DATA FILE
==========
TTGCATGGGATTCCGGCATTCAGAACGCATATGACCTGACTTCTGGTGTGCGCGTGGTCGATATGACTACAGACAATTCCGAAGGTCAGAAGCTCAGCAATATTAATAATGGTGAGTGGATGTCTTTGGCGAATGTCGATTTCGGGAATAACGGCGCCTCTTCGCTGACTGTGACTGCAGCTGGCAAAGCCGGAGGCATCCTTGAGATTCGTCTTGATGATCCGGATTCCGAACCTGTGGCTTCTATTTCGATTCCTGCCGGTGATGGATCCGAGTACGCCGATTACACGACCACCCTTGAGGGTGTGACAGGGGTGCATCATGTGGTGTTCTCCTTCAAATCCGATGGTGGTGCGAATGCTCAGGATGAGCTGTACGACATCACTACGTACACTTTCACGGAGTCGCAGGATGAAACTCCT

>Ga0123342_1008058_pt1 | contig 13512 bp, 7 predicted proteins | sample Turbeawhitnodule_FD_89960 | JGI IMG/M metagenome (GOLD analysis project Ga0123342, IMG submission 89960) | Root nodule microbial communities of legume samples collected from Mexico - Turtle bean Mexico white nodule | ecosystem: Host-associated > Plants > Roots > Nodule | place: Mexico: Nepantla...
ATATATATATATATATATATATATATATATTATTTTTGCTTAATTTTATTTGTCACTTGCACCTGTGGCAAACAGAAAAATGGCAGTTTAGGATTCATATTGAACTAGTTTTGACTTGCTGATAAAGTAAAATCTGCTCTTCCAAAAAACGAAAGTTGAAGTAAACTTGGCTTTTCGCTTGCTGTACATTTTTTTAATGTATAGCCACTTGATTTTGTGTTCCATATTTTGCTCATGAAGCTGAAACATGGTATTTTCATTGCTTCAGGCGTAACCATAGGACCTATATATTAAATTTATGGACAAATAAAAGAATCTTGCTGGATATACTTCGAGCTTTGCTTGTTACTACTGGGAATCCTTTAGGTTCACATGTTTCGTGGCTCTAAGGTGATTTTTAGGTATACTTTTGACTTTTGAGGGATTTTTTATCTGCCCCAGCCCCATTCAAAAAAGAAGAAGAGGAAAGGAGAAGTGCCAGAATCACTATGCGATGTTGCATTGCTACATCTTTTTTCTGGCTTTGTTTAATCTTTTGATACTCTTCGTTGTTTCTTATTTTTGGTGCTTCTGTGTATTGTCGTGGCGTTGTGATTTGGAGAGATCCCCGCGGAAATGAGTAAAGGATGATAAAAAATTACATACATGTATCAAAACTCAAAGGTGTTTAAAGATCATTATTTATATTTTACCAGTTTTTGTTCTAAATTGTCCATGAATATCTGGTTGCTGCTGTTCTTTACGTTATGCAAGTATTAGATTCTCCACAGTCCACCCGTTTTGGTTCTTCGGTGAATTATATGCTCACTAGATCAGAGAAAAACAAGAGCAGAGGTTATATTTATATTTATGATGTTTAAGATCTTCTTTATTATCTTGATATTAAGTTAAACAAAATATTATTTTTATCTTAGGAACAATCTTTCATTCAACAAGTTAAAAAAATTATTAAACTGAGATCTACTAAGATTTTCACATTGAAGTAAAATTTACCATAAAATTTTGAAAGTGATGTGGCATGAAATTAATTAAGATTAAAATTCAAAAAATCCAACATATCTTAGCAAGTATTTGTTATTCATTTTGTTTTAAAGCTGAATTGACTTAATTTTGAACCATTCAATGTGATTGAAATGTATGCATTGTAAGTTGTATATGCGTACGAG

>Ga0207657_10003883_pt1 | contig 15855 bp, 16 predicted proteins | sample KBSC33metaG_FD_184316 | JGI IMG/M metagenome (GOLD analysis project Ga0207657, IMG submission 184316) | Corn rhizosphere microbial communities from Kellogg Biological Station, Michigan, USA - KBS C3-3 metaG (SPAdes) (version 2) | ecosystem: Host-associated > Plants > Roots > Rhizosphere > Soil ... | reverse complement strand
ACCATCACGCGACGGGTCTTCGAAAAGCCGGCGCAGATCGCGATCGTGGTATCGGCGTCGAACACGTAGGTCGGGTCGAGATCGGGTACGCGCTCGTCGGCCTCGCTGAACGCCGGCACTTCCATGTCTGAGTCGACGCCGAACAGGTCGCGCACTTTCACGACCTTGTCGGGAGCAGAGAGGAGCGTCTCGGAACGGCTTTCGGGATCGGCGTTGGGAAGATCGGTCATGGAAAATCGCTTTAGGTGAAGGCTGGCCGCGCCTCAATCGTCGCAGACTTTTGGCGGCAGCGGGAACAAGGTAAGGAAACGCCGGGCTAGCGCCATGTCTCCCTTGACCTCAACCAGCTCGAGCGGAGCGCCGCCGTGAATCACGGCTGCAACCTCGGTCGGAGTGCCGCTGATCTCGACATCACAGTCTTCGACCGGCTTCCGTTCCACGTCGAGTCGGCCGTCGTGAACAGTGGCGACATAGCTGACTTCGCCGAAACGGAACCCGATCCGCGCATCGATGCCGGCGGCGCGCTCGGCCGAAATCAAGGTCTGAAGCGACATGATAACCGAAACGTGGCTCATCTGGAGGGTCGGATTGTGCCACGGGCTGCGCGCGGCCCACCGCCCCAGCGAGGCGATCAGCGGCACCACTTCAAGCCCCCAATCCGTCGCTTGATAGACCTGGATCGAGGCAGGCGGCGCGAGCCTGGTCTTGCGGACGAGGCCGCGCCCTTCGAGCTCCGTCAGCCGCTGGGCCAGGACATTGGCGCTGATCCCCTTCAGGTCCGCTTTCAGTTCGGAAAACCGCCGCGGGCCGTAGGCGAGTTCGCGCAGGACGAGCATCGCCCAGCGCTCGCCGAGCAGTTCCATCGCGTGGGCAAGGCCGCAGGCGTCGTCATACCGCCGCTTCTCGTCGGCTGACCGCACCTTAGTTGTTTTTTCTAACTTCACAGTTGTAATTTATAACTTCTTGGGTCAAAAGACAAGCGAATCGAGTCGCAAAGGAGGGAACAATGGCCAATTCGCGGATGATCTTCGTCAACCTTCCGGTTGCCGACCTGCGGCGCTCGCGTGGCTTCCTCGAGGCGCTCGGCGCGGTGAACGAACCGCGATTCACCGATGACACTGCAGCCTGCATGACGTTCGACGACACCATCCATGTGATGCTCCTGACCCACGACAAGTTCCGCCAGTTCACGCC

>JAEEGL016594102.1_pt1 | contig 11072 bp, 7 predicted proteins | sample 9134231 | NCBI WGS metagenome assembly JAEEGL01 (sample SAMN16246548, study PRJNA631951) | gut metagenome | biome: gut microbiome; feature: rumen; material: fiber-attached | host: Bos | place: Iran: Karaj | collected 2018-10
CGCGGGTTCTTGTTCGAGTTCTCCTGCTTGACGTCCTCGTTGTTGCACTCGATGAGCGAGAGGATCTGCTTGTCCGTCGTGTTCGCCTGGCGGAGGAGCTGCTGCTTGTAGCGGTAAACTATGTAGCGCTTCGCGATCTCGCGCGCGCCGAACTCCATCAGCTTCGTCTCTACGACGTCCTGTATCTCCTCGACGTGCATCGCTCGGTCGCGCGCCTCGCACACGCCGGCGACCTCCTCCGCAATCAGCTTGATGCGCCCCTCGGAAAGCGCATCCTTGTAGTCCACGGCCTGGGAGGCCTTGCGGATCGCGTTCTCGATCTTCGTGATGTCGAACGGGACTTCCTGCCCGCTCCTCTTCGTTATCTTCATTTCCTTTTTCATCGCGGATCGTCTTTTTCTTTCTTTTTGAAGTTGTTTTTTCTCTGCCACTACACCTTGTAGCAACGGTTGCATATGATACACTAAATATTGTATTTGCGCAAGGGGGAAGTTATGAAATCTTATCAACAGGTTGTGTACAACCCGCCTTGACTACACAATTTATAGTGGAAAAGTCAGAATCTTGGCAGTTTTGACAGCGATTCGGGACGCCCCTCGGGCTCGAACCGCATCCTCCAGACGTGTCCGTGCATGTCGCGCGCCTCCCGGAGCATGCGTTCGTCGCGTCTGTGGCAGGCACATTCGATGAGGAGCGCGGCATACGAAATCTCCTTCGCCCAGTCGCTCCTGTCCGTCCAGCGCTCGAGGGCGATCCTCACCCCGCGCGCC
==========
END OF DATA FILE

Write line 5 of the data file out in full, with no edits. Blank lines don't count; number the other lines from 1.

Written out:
ACCATCACGCGACGGGTCTTCGAAAAGCCGGCGCAGATCGCGATCGTGGTATCGGCGTCGAACACGTAGGTCGGGTCGAGATCGGGTACGCGCTCGTCGGCCTCGCTGAACGCCGGCACTTCCATGTCTGAGTCGACGCCGAACAGGTCGCGCACTTTCACGACCTTGTCGGGAGCAGAGAGGAGCGTCTCGGAACGGCTTTCGGGATCGGCGTTGGGAAGATCGGTCATGGAAAATCGCTTTAGGTGAAGGCTGGCCGCGCCTCAATCGTCGCAGACTTTTGGCGGCAGCGGGAACAAGGTAAGGAAACGCCGGGCTAGCGCCATGTCTCCCTTGACCTCAACCAGCTCGAGCGGAGCGCCGCCGTGAATCACGGCTGCAACCTCGGTCGGAGTGCCGCTGATCTCGACATCACAGTCTTCGACCGGCTTCCGTTCCACGTCGAGTCGGCCGTCGTGAACAGTGGCGACATAGCTGACTTCGCCGAAACGGAACCCGATCCGCGCATCGATGCCGGCGGCGCGCTCGGCCGAAATCAAGGTCTGAAGCGACATGATAACCGAAACGTGGCTCATCTGGAGGGTCGGATTGTGCCACGGGCTGCGCGCGGCCCACCGCCCCAGCGAGGCGATCAGCGGCACCACTTCAAGCCCCCAATCCGTCGCTTGATAGACCTGGATCGAGGCAGGCGGCGCGAGCCTGGTCTTGCGGACGAGGCCGCGCCCTTCGAGCTCCGTCAGCCGCTGGGCCAGGACATTGGCGCTGATCCCCTTCAGGTCCGCTTTCAGTTCGGAAAACCGCCGCGGGCCGTAGGCGAGTTCGCGCAGGACGAGCATCGCCCAGCGCTCGCCGAGCAGTTCCATCGCGTGGGCAAGGCCGCAGGCGTCGTCATACCGCCGCTTCTCGTCGGCTGACCGCACCTTAGTTGTTTTTTCTAACTTCACAGTTGTAATTTATAACTTCTTGGGTCAAAAGACAAGCGAATCGAGTCGCAAAGGAGGGAACAATGGCCAATTCGCGGATGATCTTCGTCAACCTTCCGGTTGCCGACCTGCGGCGCTCGCGTGGCTTCCTCGAGGCGCTCGGCGCGGTGAACGAACCGCGATTCACCGATGACACTGCAGCCTGCATGACGTTCGACGACACCATCCATGTGATGCTCCTGACCCACGACAAGTTCCGCCAGTTCACGCC